They made an Exile— not a slave of me. Hast thou not bled? Casto : In thine irreparable wrongs my own ; "We can have but one country, and even yet Thou'rt mine — my bones shall be within thy breast, 20 My soul within thy language, which once set With our old Roman sway in the wide West j But I will make another tongue arise As lofty and more sweet, in which exprest The hero's ardour, or the lover's sighs, Shall find alike such sounds for every theme That every word, as brilliant as thy skies, Shall realize a poet's proudest dream, And make thee Europe's nightingale of song ; So that all present speech to thine shall seem The note of meaner birds, and every tongue SI Confess its barbarism when compared with thine.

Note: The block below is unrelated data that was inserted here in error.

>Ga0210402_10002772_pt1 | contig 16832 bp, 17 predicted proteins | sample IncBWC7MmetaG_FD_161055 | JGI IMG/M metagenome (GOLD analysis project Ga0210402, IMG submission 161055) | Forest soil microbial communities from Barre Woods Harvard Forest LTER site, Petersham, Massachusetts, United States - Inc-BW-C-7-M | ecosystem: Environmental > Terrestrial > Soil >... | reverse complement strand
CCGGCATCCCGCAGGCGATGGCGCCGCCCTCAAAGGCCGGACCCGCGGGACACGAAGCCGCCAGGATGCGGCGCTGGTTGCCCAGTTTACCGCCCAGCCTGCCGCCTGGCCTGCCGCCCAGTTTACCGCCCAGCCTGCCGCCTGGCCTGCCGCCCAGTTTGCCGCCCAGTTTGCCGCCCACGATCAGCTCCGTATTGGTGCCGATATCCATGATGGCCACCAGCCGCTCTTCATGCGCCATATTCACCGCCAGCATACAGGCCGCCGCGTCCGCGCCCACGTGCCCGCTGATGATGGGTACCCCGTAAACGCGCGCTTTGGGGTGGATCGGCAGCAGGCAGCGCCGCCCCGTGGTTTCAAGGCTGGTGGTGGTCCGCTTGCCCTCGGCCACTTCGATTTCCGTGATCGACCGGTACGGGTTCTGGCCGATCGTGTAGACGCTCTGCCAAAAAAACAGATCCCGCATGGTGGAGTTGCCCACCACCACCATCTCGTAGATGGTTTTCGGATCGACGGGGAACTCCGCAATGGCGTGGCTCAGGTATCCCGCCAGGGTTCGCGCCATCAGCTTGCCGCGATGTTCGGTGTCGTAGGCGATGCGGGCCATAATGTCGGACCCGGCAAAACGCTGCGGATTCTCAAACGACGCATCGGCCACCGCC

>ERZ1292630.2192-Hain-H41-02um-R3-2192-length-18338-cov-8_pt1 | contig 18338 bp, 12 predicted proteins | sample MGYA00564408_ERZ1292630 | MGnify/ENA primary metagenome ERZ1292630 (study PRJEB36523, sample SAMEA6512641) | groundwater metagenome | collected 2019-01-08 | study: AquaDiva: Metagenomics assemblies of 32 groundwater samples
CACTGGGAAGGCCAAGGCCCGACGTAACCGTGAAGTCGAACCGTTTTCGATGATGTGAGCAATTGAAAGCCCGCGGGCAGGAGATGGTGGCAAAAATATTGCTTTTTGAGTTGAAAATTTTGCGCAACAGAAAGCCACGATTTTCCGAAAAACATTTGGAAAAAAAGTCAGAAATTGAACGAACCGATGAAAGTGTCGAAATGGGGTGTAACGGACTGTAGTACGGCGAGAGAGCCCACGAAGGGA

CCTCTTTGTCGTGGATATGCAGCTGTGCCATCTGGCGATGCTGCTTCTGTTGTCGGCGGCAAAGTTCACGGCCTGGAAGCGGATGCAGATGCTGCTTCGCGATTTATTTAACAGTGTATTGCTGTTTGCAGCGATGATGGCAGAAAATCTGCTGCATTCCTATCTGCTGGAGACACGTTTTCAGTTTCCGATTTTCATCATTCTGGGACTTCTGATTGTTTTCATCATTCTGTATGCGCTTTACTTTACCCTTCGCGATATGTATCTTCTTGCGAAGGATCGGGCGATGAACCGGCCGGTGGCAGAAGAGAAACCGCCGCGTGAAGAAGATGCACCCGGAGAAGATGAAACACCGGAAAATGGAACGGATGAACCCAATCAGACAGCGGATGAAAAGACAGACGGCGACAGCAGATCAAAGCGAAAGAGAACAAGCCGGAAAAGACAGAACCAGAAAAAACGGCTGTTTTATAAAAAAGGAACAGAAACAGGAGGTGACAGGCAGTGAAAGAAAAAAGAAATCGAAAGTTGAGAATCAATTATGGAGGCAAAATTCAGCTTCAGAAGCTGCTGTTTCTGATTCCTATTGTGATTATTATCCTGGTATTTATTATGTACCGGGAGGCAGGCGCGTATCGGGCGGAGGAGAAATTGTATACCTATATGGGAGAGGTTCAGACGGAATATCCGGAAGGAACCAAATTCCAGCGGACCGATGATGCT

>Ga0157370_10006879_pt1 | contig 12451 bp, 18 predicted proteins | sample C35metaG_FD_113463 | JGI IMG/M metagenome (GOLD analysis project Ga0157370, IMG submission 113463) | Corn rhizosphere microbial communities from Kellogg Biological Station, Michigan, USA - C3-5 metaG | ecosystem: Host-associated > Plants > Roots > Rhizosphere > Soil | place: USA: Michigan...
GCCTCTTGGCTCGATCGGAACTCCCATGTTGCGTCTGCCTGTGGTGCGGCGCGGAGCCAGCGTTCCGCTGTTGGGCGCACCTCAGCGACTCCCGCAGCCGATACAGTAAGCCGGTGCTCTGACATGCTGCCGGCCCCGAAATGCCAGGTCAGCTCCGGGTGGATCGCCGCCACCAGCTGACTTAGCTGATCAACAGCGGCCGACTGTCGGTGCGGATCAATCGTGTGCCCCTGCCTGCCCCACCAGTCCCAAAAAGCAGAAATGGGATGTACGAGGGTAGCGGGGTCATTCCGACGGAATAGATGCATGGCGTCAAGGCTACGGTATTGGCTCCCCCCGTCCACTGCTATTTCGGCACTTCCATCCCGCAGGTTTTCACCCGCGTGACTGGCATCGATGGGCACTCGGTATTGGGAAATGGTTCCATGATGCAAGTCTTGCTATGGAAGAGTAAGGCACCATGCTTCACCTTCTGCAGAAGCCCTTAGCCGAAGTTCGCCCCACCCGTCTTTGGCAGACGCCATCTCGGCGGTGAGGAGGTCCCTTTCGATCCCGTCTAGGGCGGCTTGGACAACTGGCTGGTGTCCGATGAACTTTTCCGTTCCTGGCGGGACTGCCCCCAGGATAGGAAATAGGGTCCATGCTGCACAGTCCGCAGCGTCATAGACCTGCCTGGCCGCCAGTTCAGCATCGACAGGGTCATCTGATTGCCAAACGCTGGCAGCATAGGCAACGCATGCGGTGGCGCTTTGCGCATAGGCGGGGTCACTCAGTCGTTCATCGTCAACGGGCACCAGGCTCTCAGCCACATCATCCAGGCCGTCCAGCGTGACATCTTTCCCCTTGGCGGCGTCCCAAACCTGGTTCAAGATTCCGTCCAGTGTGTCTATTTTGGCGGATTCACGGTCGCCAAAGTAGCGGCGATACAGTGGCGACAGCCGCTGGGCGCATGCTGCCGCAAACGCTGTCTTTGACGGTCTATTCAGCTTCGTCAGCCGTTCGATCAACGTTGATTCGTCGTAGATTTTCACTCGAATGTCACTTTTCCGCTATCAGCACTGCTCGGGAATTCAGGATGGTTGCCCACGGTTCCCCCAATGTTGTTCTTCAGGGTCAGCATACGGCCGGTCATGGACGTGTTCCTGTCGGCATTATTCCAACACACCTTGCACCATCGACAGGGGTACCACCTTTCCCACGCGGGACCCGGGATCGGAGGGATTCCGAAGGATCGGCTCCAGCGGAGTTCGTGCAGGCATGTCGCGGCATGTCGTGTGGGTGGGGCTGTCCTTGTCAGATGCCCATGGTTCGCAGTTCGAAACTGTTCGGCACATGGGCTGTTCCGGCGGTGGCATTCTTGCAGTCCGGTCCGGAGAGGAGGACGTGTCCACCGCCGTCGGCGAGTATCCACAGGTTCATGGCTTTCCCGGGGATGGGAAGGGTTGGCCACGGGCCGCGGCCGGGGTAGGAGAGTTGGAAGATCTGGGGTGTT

Gog and Magog vs. the Covenants of the Prophet
The bloody chaos yet expects creation, Canto 2. Thou, Italy!
Rome, the spoiler or the spoil of France, From Brennus to the Bourbon, never, never Shall foreign standard to thy walls advance But Tiber shall become a mournful river. Why sleep the idle avalanches so, To topple on the lonely pilgrim's head? Why doth Eridanus but overflow The peasant's harvest from his turbid bed?
Were not each barbarous horde a nobler prey? Over Cambyses' host the desert spread Her sandy ocean, and the sea waves' sway Roll'd over Pharaoh and his thousands, — why, Mountains and waters, do ye not as they? Romans, who dare not die, Sons of the conquerors who overthrew Those who overthrew proud Xerxes, where yet lie The dead whose tomb Oblivion never knew, Are the Alps weaker than Thermopylee?